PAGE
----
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CD Feature/ Light of Shipwreck: "Through The Bilge Lies A Calm And Bloodless Sea"

img  Tobias
Who’d have thought that Ben Fleury-Steiner, whose Gears of Sand-releases always had such a graceful feeling of style, would ever dabble his feet into the frosty waters of metal? Always right at the pulse of current developments in experimental territory, Fleury-Steiner has apprently been infected with the Guitardrone-Virus, a contageous bacteria turning romantic souls into axe.weilding powermongers. And yet, “Through the bilge lies a calm and bloodless sea” is anything but a cheap “Me too!” exercise aimed at satisfying predefined genre-expectations.

Naturally, some of the ingredients which have turned Drone-Metal into one of the rising styles of the past year, can be found on this 21-minute track: Aggressive sheets of sound, confoundingly psychotic harmonics, energetic percussion and seemingly endless repetitions of key phrases until the intellect surrenders to the body, receiving each wave of reverb and smoothed-out feedback with painful anticipation.

In a sense, however, Light of Shipwreck is presenting us with a reinterpretation of these parameters from the darker corners of his dimly lit studio. “Through the Bilge” is like a retrograde sci-fi version of the genre, lending a “Spacetruckers in Space” twist to the often carefully polished surface of other protagonists. A steady robotoid metrum has taken over from the natural flow of a drummer, the crunch of electric guitars has been teleported into a parallel galaxy of adrenalised organ impulses and time has been warped to a moebius loop, which Fleury-Steiner is orbiting from the relative safety of his spaceship.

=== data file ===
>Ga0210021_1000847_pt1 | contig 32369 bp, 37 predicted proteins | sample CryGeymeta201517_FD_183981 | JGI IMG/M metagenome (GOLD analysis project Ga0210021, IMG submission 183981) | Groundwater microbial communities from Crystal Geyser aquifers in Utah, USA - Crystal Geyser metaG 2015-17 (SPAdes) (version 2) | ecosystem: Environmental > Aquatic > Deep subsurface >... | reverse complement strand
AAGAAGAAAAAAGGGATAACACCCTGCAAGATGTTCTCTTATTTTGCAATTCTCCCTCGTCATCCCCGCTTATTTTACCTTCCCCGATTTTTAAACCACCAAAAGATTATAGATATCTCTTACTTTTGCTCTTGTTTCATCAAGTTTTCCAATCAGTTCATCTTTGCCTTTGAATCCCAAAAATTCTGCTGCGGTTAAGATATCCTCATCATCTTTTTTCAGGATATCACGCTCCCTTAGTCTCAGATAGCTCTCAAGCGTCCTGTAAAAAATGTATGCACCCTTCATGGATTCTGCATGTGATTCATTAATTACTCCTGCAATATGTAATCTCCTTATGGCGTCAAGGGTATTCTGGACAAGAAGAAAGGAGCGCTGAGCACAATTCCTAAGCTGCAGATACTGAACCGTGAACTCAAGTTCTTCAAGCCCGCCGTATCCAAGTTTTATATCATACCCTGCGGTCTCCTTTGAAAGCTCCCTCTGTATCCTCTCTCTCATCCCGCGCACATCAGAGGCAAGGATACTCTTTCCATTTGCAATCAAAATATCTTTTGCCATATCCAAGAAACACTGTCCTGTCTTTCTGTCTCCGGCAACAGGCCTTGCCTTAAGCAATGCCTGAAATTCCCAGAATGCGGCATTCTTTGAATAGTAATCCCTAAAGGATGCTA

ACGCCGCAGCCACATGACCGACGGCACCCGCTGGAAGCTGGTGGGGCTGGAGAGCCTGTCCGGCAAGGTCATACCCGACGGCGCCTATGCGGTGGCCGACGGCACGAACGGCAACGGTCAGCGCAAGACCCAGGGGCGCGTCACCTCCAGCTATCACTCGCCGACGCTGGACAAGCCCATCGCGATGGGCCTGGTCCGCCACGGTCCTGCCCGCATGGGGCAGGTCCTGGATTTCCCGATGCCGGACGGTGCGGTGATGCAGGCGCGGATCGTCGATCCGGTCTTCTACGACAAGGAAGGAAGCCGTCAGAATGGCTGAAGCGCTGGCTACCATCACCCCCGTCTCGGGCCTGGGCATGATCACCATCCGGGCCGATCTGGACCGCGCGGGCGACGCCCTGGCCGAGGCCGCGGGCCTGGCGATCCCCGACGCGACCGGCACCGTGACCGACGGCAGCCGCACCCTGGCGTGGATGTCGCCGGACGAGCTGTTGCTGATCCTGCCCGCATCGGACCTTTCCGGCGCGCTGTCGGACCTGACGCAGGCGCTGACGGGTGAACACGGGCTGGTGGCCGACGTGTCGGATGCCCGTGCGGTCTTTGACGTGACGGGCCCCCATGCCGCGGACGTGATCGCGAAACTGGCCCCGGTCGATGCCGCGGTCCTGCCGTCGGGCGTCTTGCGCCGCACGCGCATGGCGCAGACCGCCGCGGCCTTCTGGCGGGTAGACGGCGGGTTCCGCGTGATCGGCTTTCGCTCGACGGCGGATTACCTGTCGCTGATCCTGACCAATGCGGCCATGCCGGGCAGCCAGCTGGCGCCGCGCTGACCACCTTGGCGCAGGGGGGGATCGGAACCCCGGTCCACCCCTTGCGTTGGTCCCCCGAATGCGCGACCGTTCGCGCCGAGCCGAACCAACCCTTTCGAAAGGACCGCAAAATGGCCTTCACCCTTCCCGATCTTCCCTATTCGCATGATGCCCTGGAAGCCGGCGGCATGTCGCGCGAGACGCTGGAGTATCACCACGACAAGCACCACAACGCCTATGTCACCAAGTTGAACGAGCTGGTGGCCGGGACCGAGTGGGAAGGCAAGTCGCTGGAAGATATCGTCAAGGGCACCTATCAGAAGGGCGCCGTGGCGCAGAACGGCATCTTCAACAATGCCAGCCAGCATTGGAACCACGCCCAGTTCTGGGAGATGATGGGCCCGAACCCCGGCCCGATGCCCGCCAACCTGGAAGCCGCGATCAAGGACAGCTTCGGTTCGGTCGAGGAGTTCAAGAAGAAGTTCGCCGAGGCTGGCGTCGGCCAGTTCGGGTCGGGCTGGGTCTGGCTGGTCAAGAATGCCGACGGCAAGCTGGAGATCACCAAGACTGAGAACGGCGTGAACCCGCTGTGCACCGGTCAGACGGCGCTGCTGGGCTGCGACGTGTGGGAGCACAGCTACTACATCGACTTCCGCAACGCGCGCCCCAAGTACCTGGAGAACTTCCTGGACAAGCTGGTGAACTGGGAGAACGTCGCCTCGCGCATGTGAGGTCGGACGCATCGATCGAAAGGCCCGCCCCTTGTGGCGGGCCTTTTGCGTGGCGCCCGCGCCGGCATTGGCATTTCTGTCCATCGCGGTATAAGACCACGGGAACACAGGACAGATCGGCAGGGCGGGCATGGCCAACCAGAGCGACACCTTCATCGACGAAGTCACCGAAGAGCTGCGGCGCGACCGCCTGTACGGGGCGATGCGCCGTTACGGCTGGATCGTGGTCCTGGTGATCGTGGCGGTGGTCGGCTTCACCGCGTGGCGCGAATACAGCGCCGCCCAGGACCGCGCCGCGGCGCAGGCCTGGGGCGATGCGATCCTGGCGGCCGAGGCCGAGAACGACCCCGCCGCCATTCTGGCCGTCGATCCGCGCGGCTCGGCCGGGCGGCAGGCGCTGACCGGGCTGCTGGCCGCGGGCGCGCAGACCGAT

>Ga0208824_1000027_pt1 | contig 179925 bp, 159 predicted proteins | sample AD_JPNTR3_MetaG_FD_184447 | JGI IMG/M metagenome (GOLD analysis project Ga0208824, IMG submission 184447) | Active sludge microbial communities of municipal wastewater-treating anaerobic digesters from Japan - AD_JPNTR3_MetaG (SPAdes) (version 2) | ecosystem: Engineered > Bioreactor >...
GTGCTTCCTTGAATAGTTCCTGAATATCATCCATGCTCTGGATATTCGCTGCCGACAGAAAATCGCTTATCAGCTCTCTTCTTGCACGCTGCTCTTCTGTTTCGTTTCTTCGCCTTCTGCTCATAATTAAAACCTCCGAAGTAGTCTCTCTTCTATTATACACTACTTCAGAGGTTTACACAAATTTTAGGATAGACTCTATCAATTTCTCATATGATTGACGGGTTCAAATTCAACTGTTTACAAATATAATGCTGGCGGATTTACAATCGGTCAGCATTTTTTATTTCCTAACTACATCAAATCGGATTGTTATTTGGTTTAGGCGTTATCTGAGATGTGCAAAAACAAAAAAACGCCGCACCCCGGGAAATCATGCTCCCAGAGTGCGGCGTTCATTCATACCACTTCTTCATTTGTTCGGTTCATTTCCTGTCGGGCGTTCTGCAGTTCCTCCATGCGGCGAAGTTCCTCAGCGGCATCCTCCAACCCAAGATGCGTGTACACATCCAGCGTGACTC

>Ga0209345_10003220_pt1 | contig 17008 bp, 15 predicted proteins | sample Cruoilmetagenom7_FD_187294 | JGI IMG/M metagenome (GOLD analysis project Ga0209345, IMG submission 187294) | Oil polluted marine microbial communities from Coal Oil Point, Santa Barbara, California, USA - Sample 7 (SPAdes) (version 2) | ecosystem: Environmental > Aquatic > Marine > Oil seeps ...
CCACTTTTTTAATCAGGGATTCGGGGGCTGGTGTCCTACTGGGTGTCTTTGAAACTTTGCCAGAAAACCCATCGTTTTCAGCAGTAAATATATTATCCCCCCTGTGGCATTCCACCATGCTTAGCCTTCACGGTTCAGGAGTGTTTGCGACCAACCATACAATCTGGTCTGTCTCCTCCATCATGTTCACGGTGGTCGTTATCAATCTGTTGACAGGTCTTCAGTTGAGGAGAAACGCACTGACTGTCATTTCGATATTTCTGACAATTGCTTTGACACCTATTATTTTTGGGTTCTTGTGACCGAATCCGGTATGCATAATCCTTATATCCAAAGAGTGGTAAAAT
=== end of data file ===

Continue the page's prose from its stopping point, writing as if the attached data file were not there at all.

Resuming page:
No doubt, his aesthetics are of an entirely different nature. While most of his colleagues are either approaching rock with a more inqusitive mindset or expanding the palette of the drone genre by adding additional streaks of colour and subtracting some of the usually intended opaqueness, Light of Shipwreck takes a more fundamental approach. The rhythm of the drums is the natural accompaniment to the pulsation of the prolonged tonal surfaces, the gushing fury of his textures matched by a blurred harmonic language achieved through extended techniques on guitars and metal wires.

It is not a fusion which results from these interactions, but a lively call-and-response scenario, a bicomponent entity like burning oil on water. It provides Fleury-Steiner with a lot of freedom in his decisions: “Through the Bilge...” opens with nervous dialogues, then flows into the “calm and bloodless sea” promised in its title, sailing through its whispering waves for the final thirteen minutes without compass.

Even though one is regularly reminded of it, this is by no means Metal, neither in its methods nor in its outcome. The music does not seem to regard darkness as a more seductive alternative to light, it merely treats it as a natural flipside, which needs to be explored to come to a full understanding of reality. Ben Fleury-Steiner may have dabbled his feet in frosty waters, but in its spacey fluency and borderless outreach, this EP comes with the same graceful feeling of style that has marked his previous releases.

By Tobias Fischer

Homepage: Ben Fleury Steiner
Homepage: Waterscape Records

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